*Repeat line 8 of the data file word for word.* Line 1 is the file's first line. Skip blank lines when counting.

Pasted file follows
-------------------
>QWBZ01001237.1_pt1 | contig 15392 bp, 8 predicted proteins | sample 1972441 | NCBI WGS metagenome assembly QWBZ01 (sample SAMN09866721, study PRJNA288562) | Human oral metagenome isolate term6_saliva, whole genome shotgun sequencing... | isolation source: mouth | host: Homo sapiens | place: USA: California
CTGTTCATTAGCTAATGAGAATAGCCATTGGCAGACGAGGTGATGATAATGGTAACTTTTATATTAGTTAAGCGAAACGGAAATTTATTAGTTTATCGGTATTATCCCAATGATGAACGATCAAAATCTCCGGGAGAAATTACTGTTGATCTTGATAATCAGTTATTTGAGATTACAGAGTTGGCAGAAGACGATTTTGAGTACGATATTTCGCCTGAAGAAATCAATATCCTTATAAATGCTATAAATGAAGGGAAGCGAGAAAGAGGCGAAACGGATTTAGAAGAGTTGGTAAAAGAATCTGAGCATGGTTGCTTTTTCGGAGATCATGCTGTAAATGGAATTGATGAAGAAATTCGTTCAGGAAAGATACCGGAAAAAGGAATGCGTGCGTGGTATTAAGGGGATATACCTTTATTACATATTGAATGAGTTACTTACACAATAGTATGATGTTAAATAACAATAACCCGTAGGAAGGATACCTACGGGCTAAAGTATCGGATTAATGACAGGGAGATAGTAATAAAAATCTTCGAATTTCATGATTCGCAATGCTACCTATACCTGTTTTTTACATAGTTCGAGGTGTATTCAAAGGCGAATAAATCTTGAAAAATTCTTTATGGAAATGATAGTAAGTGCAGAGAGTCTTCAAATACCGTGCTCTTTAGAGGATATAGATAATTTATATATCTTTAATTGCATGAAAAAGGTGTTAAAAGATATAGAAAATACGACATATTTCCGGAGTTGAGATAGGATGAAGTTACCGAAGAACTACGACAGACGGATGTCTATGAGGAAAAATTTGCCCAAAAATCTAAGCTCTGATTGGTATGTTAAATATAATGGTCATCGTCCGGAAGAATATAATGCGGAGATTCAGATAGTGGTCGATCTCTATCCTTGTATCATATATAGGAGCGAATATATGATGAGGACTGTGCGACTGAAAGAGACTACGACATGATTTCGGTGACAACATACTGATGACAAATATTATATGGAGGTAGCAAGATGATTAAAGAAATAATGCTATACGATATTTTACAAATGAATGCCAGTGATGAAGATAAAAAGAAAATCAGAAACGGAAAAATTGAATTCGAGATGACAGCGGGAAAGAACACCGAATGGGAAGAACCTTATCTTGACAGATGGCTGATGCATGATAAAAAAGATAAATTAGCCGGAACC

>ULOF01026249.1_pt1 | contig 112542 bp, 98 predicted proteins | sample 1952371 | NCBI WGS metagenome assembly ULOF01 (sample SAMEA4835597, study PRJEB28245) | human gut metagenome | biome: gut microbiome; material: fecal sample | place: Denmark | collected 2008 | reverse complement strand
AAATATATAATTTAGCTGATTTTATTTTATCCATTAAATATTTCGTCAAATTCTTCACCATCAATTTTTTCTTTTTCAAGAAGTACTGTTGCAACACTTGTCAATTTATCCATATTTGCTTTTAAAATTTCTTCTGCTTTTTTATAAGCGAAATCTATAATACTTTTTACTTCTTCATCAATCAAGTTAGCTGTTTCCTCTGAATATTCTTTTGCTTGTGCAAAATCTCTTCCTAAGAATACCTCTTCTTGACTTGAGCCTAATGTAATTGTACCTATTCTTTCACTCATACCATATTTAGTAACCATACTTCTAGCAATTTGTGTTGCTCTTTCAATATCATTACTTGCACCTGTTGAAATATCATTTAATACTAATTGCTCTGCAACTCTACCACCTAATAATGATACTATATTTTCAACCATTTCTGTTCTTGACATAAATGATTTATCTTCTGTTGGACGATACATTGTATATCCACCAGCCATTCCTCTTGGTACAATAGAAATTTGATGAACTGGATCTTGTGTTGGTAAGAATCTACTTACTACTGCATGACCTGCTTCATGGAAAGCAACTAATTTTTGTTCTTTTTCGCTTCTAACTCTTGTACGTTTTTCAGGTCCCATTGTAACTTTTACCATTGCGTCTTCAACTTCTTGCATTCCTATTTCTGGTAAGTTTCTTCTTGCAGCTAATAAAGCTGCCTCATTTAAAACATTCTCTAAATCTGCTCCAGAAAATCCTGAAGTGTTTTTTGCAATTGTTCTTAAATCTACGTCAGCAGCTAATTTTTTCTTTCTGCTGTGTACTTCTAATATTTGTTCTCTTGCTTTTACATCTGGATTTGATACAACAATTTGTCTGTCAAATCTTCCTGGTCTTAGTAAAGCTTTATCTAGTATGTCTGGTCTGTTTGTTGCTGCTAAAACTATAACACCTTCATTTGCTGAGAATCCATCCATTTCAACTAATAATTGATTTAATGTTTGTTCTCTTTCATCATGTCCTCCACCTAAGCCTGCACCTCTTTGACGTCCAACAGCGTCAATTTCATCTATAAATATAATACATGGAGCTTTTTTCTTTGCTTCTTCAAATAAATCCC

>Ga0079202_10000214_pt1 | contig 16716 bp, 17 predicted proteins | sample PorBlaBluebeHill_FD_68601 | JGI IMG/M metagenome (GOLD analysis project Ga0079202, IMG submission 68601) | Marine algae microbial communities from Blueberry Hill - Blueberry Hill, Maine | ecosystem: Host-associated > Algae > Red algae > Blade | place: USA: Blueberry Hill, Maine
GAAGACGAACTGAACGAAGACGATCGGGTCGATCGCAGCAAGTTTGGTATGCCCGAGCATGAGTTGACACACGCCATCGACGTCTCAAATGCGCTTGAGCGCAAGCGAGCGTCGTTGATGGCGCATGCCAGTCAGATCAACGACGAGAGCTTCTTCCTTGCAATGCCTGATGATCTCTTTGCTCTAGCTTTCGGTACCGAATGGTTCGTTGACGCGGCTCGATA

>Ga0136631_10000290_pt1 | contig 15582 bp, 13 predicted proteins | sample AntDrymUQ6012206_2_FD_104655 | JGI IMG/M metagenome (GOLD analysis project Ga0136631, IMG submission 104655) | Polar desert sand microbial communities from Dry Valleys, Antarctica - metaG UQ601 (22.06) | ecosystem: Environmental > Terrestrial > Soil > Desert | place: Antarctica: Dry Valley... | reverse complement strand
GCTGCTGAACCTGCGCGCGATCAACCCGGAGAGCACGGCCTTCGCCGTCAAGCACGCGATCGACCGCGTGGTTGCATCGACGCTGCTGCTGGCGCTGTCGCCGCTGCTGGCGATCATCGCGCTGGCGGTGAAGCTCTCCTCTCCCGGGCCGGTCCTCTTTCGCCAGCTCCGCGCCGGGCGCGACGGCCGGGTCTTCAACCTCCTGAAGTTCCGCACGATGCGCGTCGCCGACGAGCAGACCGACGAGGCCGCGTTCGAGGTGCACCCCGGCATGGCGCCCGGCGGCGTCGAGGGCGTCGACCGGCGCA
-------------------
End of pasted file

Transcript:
GCTGCTGAACCTGCGCGCGATCAACCCGGAGAGCACGGCCTTCGCCGTCAAGCACGCGATCGACCGCGTGGTTGCATCGACGCTGCTGCTGGCGCTGTCGCCGCTGCTGGCGATCATCGCGCTGGCGGTGAAGCTCTCCTCTCCCGGGCCGGTCCTCTTTCGCCAGCTCCGCGCCGGGCGCGACGGCCGGGTCTTCAACCTCCTGAAGTTCCGCACGATGCGCGTCGCCGACGAGCAGACCGACGAGGCCGCGTTCGAGGTGCACCCCGGCATGGCGCCCGGCGGCGTCGAGGGCGTCGACCGGCGCA